Eukaryotic clathrin adapter protein and mediator of cholesterol homeostasis, PICALM, affects trafficking to the chlamydial inclusion
The obligate intracellular pathogen Chlamydia trachomatis has unique metabolic requirements as it proceeds through its biphasic developmental cycle from within the inclusion within the host cell. In our previous study, we identified a host protein, PICALM, which localizes to the chlamydial inclusion. PICALM functions in many host pathways including the recycling of receptors, specific SNARE proteins, and molecules like transferrin, and maintaining cholesterol homeostasis. Hence, we hypothesized that PICALM functions to maintain the cholesterol content and to moderate trafficking from the endosomal recycling pathway to the inclusion, which controls chlamydial access to this pathway. In uninfected cells, siRNA knockdown of PICALM resulted in increased cholesterol within the Golgi and transferrin receptor (TfR) positive vesicles (recycling endosomes). PICALM knockdown in cells infected with C. trachomatis resulted in increased levels of Golgi-derived lipid and protein, TfR, transferrin, and Rab11-FIP1 localized to inclusions and a decrease of Golgi fragmentation at and Rab11 trafficking to the inclusion. Interestingly, chlamydial infection alone also increases cholesterol in TfR and Rab11-associated vesicles, and PICALM knockdown reverses this effect. Our data suggest that PICALM functions to balance or limit chlamydial access to multiple subcellular trafficking pathways to maintain the health of the host cell during chlamydial infection.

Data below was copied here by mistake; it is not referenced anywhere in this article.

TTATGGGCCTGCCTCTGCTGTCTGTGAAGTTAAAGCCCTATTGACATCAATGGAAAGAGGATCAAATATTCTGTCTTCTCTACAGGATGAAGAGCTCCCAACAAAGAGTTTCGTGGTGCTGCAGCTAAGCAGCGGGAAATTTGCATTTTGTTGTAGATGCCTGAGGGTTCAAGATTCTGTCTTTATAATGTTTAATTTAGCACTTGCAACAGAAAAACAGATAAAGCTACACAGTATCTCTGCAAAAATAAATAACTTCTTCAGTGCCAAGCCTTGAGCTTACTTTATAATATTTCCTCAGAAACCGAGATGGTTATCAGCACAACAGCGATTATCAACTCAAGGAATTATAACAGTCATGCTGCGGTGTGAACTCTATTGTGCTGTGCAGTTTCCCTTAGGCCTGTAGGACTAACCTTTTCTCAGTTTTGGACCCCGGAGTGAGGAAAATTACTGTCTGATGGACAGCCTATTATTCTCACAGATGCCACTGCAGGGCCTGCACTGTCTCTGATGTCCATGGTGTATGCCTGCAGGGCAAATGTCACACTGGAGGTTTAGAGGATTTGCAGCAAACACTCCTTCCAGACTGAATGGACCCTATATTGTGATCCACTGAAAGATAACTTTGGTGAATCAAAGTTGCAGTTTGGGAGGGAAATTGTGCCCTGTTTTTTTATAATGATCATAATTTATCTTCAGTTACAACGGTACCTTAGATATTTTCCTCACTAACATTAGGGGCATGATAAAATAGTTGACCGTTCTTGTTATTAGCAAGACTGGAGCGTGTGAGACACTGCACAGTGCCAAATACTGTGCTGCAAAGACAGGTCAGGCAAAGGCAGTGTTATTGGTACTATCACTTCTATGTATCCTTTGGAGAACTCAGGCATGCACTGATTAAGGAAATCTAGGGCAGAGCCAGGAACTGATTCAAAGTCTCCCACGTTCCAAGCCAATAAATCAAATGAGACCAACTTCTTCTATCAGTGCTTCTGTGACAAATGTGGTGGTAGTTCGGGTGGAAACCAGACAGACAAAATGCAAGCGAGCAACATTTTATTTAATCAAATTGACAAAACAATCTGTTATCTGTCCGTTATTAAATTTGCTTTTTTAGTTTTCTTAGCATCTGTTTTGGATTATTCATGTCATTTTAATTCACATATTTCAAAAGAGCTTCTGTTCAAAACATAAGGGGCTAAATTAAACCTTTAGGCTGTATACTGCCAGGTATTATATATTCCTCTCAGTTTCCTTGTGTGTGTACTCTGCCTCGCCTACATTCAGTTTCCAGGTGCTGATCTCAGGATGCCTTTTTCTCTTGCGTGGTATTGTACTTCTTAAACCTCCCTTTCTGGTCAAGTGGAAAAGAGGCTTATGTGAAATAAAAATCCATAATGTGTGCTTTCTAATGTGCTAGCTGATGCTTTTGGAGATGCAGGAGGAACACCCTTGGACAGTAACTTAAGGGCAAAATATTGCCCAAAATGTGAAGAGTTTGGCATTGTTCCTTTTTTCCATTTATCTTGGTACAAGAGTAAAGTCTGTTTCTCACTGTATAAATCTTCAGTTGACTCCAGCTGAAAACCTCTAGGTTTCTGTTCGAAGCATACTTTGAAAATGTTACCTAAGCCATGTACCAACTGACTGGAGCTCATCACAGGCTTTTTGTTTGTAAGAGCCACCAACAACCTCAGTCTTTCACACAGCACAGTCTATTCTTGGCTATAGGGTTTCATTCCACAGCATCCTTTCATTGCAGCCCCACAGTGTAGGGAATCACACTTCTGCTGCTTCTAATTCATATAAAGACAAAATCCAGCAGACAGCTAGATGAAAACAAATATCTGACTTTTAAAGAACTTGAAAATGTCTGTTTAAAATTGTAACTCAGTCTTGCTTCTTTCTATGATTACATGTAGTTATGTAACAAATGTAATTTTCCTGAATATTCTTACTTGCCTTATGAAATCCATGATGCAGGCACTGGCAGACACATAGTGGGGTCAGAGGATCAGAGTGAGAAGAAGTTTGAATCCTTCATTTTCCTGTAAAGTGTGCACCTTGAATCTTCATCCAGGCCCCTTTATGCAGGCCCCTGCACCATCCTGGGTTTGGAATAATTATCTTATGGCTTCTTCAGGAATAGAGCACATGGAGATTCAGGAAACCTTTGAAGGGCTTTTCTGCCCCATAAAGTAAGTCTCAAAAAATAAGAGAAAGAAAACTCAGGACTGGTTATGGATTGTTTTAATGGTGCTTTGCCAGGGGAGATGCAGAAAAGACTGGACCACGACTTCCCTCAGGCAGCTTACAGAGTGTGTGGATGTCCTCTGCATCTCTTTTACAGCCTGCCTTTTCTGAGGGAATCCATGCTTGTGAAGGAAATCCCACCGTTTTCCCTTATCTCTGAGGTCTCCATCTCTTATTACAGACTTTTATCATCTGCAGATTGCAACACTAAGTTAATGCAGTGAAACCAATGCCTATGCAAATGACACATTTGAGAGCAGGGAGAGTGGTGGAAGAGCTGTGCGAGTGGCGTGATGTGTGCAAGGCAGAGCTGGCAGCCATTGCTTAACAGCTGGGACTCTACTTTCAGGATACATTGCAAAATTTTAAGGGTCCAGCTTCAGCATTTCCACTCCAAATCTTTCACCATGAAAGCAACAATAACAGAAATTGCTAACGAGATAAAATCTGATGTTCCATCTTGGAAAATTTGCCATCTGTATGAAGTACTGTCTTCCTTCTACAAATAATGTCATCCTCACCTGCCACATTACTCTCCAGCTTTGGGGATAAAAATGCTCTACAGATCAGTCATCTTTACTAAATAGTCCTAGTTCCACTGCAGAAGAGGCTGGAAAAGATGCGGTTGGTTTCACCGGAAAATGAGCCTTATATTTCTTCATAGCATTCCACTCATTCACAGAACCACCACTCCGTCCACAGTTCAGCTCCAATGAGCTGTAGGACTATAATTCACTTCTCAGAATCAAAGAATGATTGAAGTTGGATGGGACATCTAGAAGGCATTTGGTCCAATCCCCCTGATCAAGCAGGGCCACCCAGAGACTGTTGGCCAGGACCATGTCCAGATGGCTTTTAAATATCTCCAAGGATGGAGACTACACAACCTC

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National Institute of Allergy and Infectious Diseases